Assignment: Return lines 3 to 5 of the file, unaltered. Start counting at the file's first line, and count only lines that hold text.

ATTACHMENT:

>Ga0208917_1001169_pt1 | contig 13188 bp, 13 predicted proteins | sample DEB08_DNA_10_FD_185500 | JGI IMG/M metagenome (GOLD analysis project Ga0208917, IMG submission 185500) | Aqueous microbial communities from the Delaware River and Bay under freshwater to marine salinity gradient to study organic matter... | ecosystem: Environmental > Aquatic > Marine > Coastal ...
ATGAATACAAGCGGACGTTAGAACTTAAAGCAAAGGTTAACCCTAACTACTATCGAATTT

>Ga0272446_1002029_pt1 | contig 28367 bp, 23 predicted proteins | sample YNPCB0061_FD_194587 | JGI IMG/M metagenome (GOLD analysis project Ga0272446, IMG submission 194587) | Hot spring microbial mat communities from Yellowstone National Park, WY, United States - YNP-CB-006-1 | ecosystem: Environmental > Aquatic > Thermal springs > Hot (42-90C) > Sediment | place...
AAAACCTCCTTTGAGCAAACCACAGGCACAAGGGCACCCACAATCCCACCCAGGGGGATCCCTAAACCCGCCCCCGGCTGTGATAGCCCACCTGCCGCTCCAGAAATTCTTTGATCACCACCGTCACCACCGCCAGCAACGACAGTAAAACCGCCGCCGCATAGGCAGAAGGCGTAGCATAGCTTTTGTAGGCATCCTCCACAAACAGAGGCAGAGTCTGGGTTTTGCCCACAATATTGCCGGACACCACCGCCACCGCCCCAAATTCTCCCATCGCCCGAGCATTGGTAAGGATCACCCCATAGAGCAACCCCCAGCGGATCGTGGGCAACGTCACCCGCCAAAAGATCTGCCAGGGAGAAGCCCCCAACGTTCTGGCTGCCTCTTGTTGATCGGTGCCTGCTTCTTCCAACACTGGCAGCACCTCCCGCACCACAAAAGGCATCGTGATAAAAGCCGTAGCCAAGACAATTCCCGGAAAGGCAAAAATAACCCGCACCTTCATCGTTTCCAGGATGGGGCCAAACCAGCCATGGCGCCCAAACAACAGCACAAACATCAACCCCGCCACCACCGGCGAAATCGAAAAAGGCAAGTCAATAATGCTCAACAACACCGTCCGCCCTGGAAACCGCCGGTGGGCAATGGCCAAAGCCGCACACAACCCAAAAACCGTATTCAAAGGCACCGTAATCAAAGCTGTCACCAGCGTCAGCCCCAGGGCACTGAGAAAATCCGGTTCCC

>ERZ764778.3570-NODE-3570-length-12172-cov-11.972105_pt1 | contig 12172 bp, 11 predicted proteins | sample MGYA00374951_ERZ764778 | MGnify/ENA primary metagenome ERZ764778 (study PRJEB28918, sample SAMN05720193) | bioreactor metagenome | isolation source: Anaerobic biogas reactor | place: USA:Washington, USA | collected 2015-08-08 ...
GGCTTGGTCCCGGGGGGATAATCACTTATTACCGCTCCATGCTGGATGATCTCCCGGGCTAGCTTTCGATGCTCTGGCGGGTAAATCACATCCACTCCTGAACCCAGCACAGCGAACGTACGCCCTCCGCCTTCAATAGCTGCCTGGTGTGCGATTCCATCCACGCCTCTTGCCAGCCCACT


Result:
>Ga0272446_1002029_pt1 | contig 28367 bp, 23 predicted proteins | sample YNPCB0061_FD_194587 | JGI IMG/M metagenome (GOLD analysis project Ga0272446, IMG submission 194587) | Hot spring microbial mat communities from Yellowstone National Park, WY, United States - YNP-CB-006-1 | ecosystem: Environmental > Aquatic > Thermal springs > Hot (42-90C) > Sediment | place...
AAAACCTCCTTTGAGCAAACCACAGGCACAAGGGCACCCACAATCCCACCCAGGGGGATCCCTAAACCCGCCCCCGGCTGTGATAGCCCACCTGCCGCTCCAGAAATTCTTTGATCACCACCGTCACCACCGCCAGCAACGACAGTAAAACCGCCGCCGCATAGGCAGAAGGCGTAGCATAGCTTTTGTAGGCATCCTCCACAAACAGAGGCAGAGTCTGGGTTTTGCCCACAATATTGCCGGACACCACCGCCACCGCCCCAAATTCTCCCATCGCCCGAGCATTGGTAAGGATCACCCCATAGAGCAACCCCCAGCGGATCGTGGGCAACGTCACCCGCCAAAAGATCTGCCAGGGAGAAGCCCCCAACGTTCTGGCTGCCTCTTGTTGATCGGTGCCTGCTTCTTCCAACACTGGCAGCACCTCCCGCACCACAAAAGGCATCGTGATAAAAGCCGTAGCCAAGACAATTCCCGGAAAGGCAAAAATAACCCGCACCTTCATCGTTTCCAGGATGGGGCCAAACCAGCCATGGCGCCCAAACAACAGCACAAACATCAACCCCGCCACCACCGGCGAAATCGAAAAAGGCAAGTCAATAATGCTCAACAACACCGTCCGCCCTGGAAACCGCCGGTGGGCAATGGCCAAAGCCGCACACAACCCAAAAACCGTATTCAAAGGCACCGTAATCAAAGCTGTCACCAGCGTCAGCCCCAGGGCACTGAGAAAATCCGGTTCCC

>ERZ764778.3570-NODE-3570-length-12172-cov-11.972105_pt1 | contig 12172 bp, 11 predicted proteins | sample MGYA00374951_ERZ764778 | MGnify/ENA primary metagenome ERZ764778 (study PRJEB28918, sample SAMN05720193) | bioreactor metagenome | isolation source: Anaerobic biogas reactor | place: USA:Washington, USA | collected 2015-08-08 ...